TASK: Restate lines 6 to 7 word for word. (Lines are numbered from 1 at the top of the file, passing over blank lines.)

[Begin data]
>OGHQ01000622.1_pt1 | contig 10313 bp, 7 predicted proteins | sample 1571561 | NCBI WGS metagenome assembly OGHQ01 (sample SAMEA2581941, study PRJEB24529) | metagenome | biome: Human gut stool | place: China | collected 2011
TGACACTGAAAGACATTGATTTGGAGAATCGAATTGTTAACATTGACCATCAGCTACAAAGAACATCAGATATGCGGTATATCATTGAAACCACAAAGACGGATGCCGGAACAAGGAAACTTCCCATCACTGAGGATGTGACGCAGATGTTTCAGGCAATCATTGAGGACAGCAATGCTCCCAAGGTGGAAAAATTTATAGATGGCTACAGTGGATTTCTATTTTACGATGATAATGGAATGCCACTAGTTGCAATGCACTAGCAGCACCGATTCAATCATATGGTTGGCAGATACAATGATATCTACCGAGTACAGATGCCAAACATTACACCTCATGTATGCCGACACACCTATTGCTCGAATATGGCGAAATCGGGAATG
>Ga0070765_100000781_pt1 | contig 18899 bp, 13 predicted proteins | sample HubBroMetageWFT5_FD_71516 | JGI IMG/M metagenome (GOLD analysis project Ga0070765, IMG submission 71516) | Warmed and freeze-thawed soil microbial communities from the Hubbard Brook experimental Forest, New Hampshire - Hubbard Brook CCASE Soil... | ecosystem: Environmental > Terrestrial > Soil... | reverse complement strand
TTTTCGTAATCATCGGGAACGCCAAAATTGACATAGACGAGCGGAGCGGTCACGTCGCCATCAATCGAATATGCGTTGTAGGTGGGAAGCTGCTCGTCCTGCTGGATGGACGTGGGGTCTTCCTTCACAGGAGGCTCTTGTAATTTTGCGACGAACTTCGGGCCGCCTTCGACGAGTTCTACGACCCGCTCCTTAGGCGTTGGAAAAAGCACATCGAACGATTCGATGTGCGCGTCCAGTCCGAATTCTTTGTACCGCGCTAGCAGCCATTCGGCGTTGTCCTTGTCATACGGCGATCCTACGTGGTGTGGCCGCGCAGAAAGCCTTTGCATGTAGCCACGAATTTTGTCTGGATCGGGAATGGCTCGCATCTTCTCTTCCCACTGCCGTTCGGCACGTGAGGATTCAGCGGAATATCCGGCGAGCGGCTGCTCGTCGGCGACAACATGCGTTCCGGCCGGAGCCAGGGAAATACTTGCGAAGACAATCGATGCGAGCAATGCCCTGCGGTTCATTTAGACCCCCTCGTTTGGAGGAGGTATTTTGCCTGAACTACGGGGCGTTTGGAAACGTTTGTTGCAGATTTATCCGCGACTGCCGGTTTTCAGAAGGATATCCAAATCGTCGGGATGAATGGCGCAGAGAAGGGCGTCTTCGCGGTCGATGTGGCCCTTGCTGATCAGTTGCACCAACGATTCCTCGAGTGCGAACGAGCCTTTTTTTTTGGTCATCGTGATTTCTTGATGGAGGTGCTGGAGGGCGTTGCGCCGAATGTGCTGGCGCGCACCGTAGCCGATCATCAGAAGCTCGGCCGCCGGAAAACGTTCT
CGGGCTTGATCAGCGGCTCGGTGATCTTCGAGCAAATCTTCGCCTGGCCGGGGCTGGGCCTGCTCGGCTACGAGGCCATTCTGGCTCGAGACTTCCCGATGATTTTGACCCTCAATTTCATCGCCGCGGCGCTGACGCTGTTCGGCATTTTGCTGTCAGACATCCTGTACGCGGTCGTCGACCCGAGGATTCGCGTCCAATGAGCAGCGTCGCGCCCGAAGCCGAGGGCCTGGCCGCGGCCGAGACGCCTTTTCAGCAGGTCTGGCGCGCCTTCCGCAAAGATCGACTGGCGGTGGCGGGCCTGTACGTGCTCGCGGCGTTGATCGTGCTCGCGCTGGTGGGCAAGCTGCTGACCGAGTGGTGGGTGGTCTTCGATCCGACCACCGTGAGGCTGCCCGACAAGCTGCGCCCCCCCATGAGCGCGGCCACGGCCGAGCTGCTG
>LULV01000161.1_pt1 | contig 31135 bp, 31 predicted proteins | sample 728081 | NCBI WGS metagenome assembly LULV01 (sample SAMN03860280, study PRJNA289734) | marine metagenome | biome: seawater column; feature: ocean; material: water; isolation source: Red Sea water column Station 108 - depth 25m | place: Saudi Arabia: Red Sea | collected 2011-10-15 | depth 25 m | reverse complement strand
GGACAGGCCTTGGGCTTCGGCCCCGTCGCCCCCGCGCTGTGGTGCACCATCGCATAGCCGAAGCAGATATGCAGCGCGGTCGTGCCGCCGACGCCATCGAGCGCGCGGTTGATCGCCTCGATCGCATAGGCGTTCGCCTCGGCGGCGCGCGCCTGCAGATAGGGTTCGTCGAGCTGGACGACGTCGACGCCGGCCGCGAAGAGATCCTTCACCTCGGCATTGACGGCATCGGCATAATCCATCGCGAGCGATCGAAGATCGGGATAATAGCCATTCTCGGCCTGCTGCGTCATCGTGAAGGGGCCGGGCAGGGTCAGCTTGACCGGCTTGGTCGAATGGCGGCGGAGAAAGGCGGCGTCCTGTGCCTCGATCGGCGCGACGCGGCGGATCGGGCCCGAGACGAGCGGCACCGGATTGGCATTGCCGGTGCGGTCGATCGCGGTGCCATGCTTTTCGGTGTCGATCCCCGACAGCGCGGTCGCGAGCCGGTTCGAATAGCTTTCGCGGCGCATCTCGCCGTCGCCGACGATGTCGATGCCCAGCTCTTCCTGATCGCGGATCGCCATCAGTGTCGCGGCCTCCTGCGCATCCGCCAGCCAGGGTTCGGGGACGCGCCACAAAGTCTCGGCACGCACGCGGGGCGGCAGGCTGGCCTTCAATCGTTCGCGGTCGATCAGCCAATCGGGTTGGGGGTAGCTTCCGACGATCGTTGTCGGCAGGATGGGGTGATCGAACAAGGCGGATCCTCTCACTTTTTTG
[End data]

>LULV01000161.1_pt1 | contig 31135 bp, 31 predicted proteins | sample 728081 | NCBI WGS metagenome assembly LULV01 (sample SAMN03860280, study PRJNA289734) | marine metagenome | biome: seawater column; feature: ocean; material: water; isolation source: Red Sea water column Station 108 - depth 25m | place: Saudi Arabia: Red Sea | collected 2011-10-15 | depth 25 m | reverse complement strand
GGACAGGCCTTGGGCTTCGGCCCCGTCGCCCCCGCGCTGTGGTGCACCATCGCATAGCCGAAGCAGATATGCAGCGCGGTCGTGCCGCCGACGCCATCGAGCGCGCGGTTGATCGCCTCGATCGCATAGGCGTTCGCCTCGGCGGCGCGCGCCTGCAGATAGGGTTCGTCGAGCTGGACGACGTCGACGCCGGCCGCGAAGAGATCCTTCACCTCGGCATTGACGGCATCGGCATAATCCATCGCGAGCGATCGAAGATCGGGATAATAGCCATTCTCGGCCTGCTGCGTCATCGTGAAGGGGCCGGGCAGGGTCAGCTTGACCGGCTTGGTCGAATGGCGGCGGAGAAAGGCGGCGTCCTGTGCCTCGATCGGCGCGACGCGGCGGATCGGGCCCGAGACGAGCGGCACCGGATTGGCATTGCCGGTGCGGTCGATCGCGGTGCCATGCTTTTCGGTGTCGATCCCCGACAGCGCGGTCGCGAGCCGGTTCGAATAGCTTTCGCGGCGCATCTCGCCGTCGCCGACGATGTCGATGCCCAGCTCTTCCTGATCGCGGATCGCCATCAGTGTCGCGGCCTCCTGCGCATCCGCCAGCCAGGGTTCGGGGACGCGCCACAAAGTCTCGGCACGCACGCGGGGCGGCAGGCTGGCCTTCAATCGTTCGCGGTCGATCAGCCAATCGGGTTGGGGGTAGCTTCCGACGATCGTTGTCGGCAGGATGGGGTGATCGAACAAGGCGGATCCTCTCACTTTTTTG